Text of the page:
Iowa GOP makes changes to school curriculum approval bill


An amended version of the Republican-led Teacher Curriculum Review Bill is being debated on the Iowa House floor tonight.

The new version of the bill, House file 2577, reduces the estimated cost of implementing new “transparency” policies from $27.4 million per year for school districts to $16.4 million annuallyaccording to the nonpartisan Iowa Legislative Services Agency (LSA).

The LSA’s estimate is based on school districts finding enough substitute teachers to cover the classrooms of full-time teachers while they compile all materials for inspection. Iowa is in the midst of a substitute teacher shortage on top of its shortage of full-time teachers.

Here’s what’s different – and what remains the same – about the HF 2577 compared to its predecessors:

According to the bill, a school district must adopt a policy allowing parents of enrolled students to review classroom materials, which most districts already have. have in place.

This policy now includes charter schools, which were previously exempt, but still does not include private schools.

The bill also allows parents to refuse their students to receive certain educational materials. The district’s “transparency” policy should be posted prominently on its website, and the school board should provide parents in the district with an electronic or written version of the policy annually.

Districts should have electronic or printed textbooks, a syllabus or written summary of the material that will be taught in the class, an explanation of how the class meets or exceeds the educational standards of the ‘State and a ‘list of all teaching aids that will be used in the student’s classroom.

HF 2577 does not detail what is considered “educational materials”, but a previous version of the bill stated that educators should provide all of their textbooks, books, articles, programs, website links, plans, documents, presentations, videos and other educational materials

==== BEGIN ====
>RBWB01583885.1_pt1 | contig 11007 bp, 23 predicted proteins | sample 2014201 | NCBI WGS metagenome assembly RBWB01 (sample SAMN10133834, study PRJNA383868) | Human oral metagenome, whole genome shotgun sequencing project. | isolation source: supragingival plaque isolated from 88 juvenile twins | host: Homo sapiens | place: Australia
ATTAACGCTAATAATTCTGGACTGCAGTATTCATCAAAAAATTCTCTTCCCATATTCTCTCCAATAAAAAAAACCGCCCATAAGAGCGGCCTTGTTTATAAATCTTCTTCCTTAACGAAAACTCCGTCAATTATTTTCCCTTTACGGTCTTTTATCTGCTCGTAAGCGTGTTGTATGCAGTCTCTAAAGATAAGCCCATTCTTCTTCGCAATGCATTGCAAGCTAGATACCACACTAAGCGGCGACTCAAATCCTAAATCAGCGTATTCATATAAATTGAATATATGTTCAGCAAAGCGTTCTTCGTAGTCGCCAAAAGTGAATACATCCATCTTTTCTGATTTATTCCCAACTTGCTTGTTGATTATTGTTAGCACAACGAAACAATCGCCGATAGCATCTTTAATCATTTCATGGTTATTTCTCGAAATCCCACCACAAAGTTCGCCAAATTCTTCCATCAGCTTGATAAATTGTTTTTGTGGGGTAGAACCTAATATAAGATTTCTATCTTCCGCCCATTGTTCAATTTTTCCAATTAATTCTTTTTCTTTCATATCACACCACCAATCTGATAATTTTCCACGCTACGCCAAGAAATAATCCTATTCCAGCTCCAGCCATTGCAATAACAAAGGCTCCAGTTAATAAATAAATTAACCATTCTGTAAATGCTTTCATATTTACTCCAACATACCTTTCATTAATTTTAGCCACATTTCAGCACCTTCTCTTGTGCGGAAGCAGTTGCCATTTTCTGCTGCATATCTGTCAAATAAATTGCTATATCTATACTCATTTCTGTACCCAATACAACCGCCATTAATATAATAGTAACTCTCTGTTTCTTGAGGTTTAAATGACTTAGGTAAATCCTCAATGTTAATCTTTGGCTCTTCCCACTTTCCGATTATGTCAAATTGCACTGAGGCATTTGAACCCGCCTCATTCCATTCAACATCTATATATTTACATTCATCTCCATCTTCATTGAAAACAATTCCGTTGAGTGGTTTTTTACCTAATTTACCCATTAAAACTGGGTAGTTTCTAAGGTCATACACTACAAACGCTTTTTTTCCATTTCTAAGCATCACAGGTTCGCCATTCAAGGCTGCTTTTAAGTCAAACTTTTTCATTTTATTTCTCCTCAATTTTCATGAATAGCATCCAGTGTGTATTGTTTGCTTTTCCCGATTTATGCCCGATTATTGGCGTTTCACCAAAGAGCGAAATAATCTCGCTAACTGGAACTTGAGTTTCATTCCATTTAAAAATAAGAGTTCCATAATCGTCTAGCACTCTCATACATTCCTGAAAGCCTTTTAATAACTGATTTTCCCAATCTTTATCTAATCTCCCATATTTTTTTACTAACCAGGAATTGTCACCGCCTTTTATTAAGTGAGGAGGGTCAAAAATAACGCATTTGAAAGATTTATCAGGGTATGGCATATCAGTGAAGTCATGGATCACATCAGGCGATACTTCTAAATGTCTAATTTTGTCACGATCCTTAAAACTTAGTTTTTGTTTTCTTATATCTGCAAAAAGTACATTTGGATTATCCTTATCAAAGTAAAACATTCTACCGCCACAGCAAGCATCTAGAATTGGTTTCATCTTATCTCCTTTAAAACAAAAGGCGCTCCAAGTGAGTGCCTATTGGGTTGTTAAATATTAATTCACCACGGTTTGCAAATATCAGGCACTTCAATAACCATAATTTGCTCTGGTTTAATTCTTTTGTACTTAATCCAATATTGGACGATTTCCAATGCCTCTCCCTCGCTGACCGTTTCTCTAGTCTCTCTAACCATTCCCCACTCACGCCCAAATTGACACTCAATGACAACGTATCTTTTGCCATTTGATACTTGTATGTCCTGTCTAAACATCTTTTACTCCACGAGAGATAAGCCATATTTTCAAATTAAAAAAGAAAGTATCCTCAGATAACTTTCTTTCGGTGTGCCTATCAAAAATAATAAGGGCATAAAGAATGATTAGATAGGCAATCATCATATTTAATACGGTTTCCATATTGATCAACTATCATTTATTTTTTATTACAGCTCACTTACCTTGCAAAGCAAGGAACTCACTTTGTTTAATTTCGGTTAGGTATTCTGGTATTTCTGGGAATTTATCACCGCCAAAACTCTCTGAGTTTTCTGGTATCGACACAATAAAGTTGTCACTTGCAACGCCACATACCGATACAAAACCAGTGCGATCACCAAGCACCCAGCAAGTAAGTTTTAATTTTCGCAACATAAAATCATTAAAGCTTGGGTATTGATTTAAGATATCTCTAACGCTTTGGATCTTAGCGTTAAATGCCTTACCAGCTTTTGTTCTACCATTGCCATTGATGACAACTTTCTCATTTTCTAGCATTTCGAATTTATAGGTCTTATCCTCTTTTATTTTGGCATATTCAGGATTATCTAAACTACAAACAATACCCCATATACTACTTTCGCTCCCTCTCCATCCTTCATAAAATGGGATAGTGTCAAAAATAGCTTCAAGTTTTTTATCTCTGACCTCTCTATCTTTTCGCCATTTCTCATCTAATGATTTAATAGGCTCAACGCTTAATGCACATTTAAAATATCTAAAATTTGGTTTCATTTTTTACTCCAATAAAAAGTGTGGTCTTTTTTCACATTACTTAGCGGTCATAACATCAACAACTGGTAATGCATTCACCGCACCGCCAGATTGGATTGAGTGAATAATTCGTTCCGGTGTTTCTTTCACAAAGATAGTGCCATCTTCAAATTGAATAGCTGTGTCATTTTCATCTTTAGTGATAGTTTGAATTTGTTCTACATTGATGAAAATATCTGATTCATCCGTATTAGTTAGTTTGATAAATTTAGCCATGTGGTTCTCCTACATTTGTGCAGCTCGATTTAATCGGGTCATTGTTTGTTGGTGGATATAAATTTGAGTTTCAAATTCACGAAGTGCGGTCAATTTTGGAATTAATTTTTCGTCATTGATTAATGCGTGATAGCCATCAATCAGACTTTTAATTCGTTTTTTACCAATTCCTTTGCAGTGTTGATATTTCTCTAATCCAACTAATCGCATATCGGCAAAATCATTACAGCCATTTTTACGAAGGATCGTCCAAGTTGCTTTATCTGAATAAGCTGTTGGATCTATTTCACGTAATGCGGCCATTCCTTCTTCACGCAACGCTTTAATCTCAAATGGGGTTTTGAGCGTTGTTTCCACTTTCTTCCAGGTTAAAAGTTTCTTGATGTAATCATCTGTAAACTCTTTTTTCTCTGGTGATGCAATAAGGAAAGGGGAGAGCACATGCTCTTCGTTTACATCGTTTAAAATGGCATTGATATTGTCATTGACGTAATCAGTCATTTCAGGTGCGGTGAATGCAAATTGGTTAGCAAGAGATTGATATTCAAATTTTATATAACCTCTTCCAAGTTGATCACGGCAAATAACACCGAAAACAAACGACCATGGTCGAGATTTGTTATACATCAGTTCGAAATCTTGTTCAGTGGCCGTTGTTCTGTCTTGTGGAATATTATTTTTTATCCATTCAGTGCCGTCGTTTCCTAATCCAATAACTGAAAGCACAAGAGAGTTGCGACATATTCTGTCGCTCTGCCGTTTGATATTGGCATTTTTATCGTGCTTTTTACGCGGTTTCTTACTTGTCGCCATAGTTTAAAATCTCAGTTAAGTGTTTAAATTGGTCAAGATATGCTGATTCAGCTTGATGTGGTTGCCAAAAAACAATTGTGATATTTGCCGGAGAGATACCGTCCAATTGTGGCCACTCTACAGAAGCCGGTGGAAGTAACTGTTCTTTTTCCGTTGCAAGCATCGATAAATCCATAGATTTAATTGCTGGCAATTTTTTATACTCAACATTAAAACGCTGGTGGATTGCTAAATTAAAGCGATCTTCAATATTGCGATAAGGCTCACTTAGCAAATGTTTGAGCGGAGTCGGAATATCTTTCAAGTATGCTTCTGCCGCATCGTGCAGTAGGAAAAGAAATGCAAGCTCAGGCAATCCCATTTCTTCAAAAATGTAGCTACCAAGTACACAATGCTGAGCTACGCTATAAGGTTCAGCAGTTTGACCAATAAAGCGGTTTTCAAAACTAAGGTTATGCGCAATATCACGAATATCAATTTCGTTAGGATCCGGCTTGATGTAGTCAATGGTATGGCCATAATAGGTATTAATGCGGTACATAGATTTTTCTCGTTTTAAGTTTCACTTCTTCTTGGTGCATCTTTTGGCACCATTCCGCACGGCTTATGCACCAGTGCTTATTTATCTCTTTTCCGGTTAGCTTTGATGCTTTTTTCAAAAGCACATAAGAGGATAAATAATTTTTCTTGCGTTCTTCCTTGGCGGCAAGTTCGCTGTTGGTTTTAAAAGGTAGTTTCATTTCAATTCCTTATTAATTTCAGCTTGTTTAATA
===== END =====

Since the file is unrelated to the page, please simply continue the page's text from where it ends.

The previous version of this bill only allowed teachers to modify teaching materials twice a year. The new version allows teachers to update teaching materials during the school year, but districts must update the website with this new information within seven days.

HF 2577 gives school districts until July 1, 2024 to come into compliance.

School districts should also compile a comprehensive list of all books available in their school libraries; however, districts that do not have an electronic catalog by July 1, 2025 may request a waiver.

A district’s website should also provide instructions on how a parent of an enrolled student can request a book be removed from a school library. The book removal request form must be prominently displayed on the site.

HF 2577 also slightly changes previous language on how a parent can request to have a library book removed.

Within 15 business days of receiving a request to remove or reconsider library materials—or such later mutually agreed date—the district will review the materials described in the request and provide written notification to the parent. of its recommendation to the school board.

The school board will act on the recommendation at its next regular meeting or within 30 business days if the board and parents reach a written agreement on a date. At the end of the meeting, the commission notifies the parent of its decision in writing.

If the parent disagrees with the school board’s decision, they can file an appeal with the Iowa State Board of Education. Additionally, if the school district has not acted on the parent’s initial book removal request, the parent may appeal to the state school board, which may then order the local school board to comply with the withdrawal process.

Another change in the bill is that school district websites must post “information relating to school district-provided training and professional development courses and programs in which school district employees have participated during the current school year”.

If a school district is found to be non-compliant with the sections regarding instructional materials, removal of library materials, or professional development, the Iowa Department of Education will give the district 14 days to comply. .

If the district fails to comply, the Department of Education may impose a civil penalty on the district of at least $500 but not more than $5,000. The department will also notify the Iowa Board of Education Reviewers of teachers found in violation of the law. The board has the power to discipline teachers or remove them from their licenses.

by Ty Rushing

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